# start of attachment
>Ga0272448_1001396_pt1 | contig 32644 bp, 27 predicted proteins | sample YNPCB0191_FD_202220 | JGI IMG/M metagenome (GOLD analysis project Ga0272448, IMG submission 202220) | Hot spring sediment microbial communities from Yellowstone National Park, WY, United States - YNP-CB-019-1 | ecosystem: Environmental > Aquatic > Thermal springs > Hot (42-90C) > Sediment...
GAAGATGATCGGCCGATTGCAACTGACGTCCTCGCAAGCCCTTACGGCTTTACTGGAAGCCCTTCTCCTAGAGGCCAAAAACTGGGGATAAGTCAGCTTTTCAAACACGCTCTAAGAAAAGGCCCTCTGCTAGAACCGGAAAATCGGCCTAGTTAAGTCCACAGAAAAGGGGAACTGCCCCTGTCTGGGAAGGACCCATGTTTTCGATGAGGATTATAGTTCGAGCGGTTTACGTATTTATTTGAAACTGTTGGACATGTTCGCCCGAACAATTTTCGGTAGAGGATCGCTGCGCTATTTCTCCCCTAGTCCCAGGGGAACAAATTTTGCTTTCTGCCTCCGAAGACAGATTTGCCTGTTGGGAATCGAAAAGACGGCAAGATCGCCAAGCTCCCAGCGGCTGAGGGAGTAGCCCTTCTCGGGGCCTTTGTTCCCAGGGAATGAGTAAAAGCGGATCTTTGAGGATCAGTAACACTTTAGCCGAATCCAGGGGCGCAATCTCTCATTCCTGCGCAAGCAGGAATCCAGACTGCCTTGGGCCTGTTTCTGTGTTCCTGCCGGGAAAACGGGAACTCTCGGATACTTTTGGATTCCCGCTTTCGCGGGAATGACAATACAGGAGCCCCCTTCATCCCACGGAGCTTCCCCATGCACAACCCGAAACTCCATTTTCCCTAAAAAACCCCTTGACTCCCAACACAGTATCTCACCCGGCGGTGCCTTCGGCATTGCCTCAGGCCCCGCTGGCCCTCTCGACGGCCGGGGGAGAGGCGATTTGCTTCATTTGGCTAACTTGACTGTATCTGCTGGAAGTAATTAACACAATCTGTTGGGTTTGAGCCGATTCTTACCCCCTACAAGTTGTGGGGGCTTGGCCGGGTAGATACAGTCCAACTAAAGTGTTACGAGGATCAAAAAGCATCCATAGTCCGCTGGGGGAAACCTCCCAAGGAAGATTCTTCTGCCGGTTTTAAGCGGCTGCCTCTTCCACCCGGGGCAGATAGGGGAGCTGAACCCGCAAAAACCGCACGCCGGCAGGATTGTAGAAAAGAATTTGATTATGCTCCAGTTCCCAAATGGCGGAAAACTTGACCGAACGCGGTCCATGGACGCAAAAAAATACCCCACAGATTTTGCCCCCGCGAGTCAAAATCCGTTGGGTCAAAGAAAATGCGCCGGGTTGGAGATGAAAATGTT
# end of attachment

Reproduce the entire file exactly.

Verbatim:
>Ga0272448_1001396_pt1 | contig 32644 bp, 27 predicted proteins | sample YNPCB0191_FD_202220 | JGI IMG/M metagenome (GOLD analysis project Ga0272448, IMG submission 202220) | Hot spring sediment microbial communities from Yellowstone National Park, WY, United States - YNP-CB-019-1 | ecosystem: Environmental > Aquatic > Thermal springs > Hot (42-90C) > Sediment...
GAAGATGATCGGCCGATTGCAACTGACGTCCTCGCAAGCCCTTACGGCTTTACTGGAAGCCCTTCTCCTAGAGGCCAAAAACTGGGGATAAGTCAGCTTTTCAAACACGCTCTAAGAAAAGGCCCTCTGCTAGAACCGGAAAATCGGCCTAGTTAAGTCCACAGAAAAGGGGAACTGCCCCTGTCTGGGAAGGACCCATGTTTTCGATGAGGATTATAGTTCGAGCGGTTTACGTATTTATTTGAAACTGTTGGACATGTTCGCCCGAACAATTTTCGGTAGAGGATCGCTGCGCTATTTCTCCCCTAGTCCCAGGGGAACAAATTTTGCTTTCTGCCTCCGAAGACAGATTTGCCTGTTGGGAATCGAAAAGACGGCAAGATCGCCAAGCTCCCAGCGGCTGAGGGAGTAGCCCTTCTCGGGGCCTTTGTTCCCAGGGAATGAGTAAAAGCGGATCTTTGAGGATCAGTAACACTTTAGCCGAATCCAGGGGCGCAATCTCTCATTCCTGCGCAAGCAGGAATCCAGACTGCCTTGGGCCTGTTTCTGTGTTCCTGCCGGGAAAACGGGAACTCTCGGATACTTTTGGATTCCCGCTTTCGCGGGAATGACAATACAGGAGCCCCCTTCATCCCACGGAGCTTCCCCATGCACAACCCGAAACTCCATTTTCCCTAAAAAACCCCTTGACTCCCAACACAGTATCTCACCCGGCGGTGCCTTCGGCATTGCCTCAGGCCCCGCTGGCCCTCTCGACGGCCGGGGGAGAGGCGATTTGCTTCATTTGGCTAACTTGACTGTATCTGCTGGAAGTAATTAACACAATCTGTTGGGTTTGAGCCGATTCTTACCCCCTACAAGTTGTGGGGGCTTGGCCGGGTAGATACAGTCCAACTAAAGTGTTACGAGGATCAAAAAGCATCCATAGTCCGCTGGGGGAAACCTCCCAAGGAAGATTCTTCTGCCGGTTTTAAGCGGCTGCCTCTTCCACCCGGGGCAGATAGGGGAGCTGAACCCGCAAAAACCGCACGCCGGCAGGATTGTAGAAAAGAATTTGATTATGCTCCAGTTCCCAAATGGCGGAAAACTTGACCGAACGCGGTCCATGGACGCAAAAAAATACCCCACAGATTTTGCCCCCGCGAGTCAAAATCCGTTGGGTCAAAGAAAATGCGCCGGGTTGGAGATGAAAATGTT